Solved: Where can I see if I'm eligible to contribute to Roth IRA account?
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mdillane89
New Member

Where can I see if I'm eligible to contribute to Roth IRA account?

 
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7 Replies
mwalker442
Level 2

Where can I see if I'm eligible to contribute to Roth IRA account?

In reading the IRS document, I thought pension income was not counted in MAGI.  Turbo tax says I have an excess contribution?

BillM223
Employee Tax Expert

Where can I see if I'm eligible to contribute to Roth IRA account?

Only earned income can be used to calculate the Roth IRA contribution limit. This is why the word "compensation" is used above, because compensation (wages for working) is considered earned income.

 

On the other hand, pension income is not considered earned income or compensation. In this case, if the only income is pension income, the Roth IRA contribution limit would be zero (possibly leading to an excess contribution).

 

Please see this IRS page on 2019 Roth IRA limits for more information.

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mwalker442
Level 2

Where can I see if I'm eligible to contribute to Roth IRA account?

Turbo tax is including my taxable pension amount - 2018- 1040- LINE 4b in my modified AGI for Roth contributions. My W-2 income is about $2900.00, but when it includes my pension, it puts me above the threshold for contributing??

GiseleD
Expert Alumni

Where can I see if I'm eligible to contribute to Roth IRA account?

It sounds like your pension is putting you over the Modified Adjusted Gross Income (MAGI) threshold for ROTH IRA contributions. MAGI for Roth IRA purposes is AGI minus conversion income (any income resulting from a conversion or rollover from a qualified retirement plan to a Roth IRA, if applicable).

 

Below are the 2019 thresholds, along with their phaseouts:

 

MFJ, QW............ $193,000 to $ 203,000

Single, HOH........ $122,000 to $ 137,000

MFS................... $ 0 to $ 10,000

 

You can find more detail on this in Internal Revenue Code, or you can visit IRS Publication 590-A (pp. 39-40) to determine your MAGI. Note, the IRS has not released the 2019 publication yet; this is the 2018 version.

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mwalker442
Level 2

Where can I see if I'm eligible to contribute to Roth IRA account?

Thanks for the input, but I'm still a bit confused.  In the first response, Bill stated if my pension was my only income, then my Roth contribution would be 0 because I have no "earned income" as pension income is not "compensation". Then you state my pension income is putting me over the limit for contributions, as my MAGI for Roth is AGI minus conversion income. Shoul dnot my MAGI for Roth be AGI minus pension income also, since it's not considered "compensation"? Without my pension, my MAGI for Roth would be about 17,000.

 

Mike

Irene2805
Expert Alumni

Where can I see if I'm eligible to contribute to Roth IRA account?

It's true that your pension is not considered "earned income."  [This would affect certain credits like the earned income credit.]  However, your pension IS considered taxable income, included in your gross income, AGI, and MAGI.  You need to have taxable income in order to contribute to a Roth IRA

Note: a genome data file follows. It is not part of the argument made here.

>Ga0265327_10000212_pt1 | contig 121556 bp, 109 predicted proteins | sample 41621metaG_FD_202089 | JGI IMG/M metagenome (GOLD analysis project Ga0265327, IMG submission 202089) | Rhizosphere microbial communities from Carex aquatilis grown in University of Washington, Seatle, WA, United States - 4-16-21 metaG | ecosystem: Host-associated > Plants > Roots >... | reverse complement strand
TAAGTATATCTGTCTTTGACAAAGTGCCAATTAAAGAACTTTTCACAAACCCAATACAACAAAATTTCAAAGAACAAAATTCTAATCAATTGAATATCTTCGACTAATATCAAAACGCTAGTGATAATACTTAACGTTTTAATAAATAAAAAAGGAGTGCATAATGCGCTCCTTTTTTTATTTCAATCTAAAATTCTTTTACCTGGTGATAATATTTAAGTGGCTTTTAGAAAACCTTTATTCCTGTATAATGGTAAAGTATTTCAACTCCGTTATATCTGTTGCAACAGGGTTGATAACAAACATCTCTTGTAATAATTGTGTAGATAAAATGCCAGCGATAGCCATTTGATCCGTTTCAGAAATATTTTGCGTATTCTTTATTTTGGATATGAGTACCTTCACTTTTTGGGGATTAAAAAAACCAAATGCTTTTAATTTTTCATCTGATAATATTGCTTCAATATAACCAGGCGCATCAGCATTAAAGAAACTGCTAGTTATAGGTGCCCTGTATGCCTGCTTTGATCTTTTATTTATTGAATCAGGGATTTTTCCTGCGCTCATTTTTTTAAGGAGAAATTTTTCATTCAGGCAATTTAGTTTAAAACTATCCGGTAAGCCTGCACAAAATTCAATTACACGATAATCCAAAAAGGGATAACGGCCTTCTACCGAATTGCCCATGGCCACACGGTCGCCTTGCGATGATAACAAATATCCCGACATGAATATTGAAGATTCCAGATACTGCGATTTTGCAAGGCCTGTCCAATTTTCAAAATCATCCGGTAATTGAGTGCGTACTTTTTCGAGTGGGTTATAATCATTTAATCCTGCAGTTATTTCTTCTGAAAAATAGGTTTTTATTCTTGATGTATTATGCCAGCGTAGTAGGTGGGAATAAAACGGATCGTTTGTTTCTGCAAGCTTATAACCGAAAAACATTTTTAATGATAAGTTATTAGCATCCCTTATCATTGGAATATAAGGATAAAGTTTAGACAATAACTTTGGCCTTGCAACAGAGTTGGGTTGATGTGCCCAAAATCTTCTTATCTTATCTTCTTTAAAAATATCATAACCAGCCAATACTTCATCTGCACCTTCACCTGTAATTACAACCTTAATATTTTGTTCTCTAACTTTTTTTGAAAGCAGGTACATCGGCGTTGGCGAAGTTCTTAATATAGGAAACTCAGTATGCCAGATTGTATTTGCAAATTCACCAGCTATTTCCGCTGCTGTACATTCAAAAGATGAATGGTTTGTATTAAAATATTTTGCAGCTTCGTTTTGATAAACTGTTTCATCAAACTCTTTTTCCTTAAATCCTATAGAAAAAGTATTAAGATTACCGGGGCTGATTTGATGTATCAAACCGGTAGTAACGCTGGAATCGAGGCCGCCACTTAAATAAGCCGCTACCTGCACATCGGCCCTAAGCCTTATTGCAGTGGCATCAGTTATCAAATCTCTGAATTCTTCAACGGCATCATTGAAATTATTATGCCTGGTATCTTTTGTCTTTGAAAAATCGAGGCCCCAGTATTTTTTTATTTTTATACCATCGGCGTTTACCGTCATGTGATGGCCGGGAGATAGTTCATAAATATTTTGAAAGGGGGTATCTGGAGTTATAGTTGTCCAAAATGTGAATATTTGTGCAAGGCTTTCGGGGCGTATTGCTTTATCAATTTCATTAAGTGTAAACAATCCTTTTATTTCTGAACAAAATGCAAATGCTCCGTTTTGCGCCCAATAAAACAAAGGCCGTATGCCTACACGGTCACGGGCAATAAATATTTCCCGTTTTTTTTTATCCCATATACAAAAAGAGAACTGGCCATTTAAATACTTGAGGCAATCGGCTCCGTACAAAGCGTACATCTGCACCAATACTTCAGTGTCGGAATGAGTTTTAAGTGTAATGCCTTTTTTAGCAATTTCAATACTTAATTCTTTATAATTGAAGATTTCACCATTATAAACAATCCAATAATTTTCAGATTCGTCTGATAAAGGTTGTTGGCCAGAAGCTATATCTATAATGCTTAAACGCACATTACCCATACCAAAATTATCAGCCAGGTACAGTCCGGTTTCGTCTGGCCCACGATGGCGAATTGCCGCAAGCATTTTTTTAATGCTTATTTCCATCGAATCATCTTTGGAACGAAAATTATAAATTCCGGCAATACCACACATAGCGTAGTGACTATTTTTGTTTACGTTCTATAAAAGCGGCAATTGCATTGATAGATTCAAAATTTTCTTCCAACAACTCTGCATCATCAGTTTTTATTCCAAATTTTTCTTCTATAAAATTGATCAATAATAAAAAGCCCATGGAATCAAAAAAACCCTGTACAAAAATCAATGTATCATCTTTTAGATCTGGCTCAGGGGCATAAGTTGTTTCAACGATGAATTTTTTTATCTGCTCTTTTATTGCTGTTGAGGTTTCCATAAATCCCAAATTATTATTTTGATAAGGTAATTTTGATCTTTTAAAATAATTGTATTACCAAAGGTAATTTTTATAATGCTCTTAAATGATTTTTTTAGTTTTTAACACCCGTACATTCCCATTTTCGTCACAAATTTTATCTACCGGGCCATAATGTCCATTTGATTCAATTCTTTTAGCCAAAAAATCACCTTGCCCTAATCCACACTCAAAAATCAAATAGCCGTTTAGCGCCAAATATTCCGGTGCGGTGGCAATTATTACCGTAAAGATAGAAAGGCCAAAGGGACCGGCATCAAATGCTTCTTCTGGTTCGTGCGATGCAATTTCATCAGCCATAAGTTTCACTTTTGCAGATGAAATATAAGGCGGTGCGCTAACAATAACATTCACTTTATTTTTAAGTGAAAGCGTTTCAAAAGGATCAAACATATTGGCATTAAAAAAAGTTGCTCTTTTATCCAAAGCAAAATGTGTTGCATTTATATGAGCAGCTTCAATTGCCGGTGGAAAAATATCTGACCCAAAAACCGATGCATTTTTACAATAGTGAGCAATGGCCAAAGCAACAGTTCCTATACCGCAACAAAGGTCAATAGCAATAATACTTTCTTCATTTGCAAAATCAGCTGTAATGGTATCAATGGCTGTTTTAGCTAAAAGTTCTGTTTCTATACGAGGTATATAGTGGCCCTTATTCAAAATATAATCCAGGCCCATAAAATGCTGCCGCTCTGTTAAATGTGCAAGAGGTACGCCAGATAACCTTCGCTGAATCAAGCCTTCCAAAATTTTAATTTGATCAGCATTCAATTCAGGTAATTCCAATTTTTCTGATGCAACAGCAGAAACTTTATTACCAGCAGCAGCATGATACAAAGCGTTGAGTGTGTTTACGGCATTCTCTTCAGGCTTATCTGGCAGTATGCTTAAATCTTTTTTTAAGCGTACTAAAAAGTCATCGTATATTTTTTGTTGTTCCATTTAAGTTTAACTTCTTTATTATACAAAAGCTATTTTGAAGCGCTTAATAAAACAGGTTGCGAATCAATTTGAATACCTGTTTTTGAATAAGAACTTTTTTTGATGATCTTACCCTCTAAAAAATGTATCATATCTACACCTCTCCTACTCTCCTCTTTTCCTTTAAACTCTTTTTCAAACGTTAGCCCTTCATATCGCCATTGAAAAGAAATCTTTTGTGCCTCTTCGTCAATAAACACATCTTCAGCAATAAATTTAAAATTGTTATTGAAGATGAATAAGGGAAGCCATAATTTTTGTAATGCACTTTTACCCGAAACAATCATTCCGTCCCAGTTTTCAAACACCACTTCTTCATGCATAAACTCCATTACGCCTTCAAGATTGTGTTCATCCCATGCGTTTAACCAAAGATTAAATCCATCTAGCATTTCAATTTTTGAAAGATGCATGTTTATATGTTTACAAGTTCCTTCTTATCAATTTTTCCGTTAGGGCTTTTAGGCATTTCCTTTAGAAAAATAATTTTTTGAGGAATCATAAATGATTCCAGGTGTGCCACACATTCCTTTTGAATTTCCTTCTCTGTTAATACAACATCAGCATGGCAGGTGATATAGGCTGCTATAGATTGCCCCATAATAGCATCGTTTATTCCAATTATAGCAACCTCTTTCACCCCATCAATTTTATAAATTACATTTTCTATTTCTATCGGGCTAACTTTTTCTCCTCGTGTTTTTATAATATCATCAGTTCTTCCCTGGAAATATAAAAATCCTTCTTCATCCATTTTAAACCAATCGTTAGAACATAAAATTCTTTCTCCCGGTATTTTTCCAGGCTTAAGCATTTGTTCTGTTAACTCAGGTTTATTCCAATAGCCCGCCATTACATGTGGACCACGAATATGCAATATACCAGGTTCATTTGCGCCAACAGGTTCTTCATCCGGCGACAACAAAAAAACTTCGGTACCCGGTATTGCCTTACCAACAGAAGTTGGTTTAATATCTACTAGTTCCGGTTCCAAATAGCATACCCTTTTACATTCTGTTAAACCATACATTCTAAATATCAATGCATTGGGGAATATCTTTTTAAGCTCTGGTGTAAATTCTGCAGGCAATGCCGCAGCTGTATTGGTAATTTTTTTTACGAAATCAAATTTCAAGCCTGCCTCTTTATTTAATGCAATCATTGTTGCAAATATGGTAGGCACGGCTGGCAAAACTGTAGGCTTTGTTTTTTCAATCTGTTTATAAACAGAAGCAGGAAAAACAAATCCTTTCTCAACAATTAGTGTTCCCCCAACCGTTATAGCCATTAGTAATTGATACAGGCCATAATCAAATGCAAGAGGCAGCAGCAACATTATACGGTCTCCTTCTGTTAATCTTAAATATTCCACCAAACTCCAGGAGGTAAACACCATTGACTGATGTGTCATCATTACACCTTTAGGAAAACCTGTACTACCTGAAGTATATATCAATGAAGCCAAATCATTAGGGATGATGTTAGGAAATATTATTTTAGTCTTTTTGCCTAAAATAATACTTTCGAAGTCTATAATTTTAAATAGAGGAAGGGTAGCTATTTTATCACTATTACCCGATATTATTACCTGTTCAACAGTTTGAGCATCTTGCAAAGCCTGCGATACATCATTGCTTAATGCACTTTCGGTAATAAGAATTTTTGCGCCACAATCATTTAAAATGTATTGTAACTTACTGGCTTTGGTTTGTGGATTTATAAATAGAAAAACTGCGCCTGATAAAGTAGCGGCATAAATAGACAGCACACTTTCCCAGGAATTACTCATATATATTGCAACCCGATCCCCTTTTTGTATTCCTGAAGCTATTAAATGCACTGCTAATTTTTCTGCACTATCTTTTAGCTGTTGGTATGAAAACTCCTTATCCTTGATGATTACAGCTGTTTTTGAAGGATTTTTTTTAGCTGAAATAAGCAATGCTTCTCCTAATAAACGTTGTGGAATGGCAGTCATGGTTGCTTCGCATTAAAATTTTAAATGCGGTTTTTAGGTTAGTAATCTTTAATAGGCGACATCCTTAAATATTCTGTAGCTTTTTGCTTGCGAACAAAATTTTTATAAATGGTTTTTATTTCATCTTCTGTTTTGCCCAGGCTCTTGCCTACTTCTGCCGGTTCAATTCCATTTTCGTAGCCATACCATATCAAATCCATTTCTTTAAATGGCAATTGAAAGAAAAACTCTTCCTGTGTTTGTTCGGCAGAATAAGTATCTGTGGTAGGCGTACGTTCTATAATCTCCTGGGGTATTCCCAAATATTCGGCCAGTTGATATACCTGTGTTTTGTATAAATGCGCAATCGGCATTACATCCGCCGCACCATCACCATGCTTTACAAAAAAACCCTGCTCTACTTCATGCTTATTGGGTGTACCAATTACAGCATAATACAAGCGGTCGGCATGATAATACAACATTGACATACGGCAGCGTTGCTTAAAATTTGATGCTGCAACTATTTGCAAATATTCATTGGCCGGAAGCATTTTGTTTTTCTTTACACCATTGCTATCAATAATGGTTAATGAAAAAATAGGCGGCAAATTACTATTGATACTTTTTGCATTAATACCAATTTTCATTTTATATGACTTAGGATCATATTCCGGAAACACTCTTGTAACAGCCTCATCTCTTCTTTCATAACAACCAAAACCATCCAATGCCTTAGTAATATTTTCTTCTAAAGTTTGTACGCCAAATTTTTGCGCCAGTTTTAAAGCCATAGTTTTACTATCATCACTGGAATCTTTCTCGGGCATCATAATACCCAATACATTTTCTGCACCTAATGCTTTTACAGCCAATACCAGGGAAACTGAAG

You can contribute to a Roth IRA if you have taxable income and your MAGI is less than the amounts listed below.  For 2019 and 2020, your total contributions to all of your traditional and Roth IRAs cannot be more than: $6,000 ($7,000 if you're age 50 or older), or. your taxable income for the year, if your income was less than this dollar limit.

 

 

Your Roth IRA contribution limit is reduced (phased out) in the following situations.

  • Your filing status is married filing jointly or qualifying widow(er) and your modified AGI is at least $193,000. You can’t make a Roth IRA contribution if your modified AGI is $203,000 or more.
  • Your filing status is single, head of household, or married filing separately and you didn’t live with your spouse at any time in 2019 and your modified AGI is at least $122,000. You can’t make a Roth IRA contribution if your modified AGI is $137,000 or more.
  • Your filing status is married filing separately, you lived with your spouse at any time during the year, and your modified AGI is more than zero. You can’t make a Roth IRA contribution if your modified AGI is $10,000 or more.

 

If you would like to calculate your MAGI, you can use the worksheet listed on p. 40 of IRS Pub. 590-A Contributions to Individual Retirement Arrangements (IRAs)

 

For more information, you can click on this link for a TurboTax article:   What Is the Difference Between AGI and MAGI on Your Taxes?

 

 

 

 

 

hon
Returning Member

Where can I see if I'm eligible to contribute to Roth IRA account?

At the completion of Turbotax Federal Review for 2019,  it says "You can still contribute up to $12,000 to an IRA"

 

Query:

Is $12,000 referring to individual or combined contribution ?

 

How much can myself / my spouse each contribute to an IRA / Roth IRA for 2019 ?

 

My Filing Status " Married Filing Jointly"

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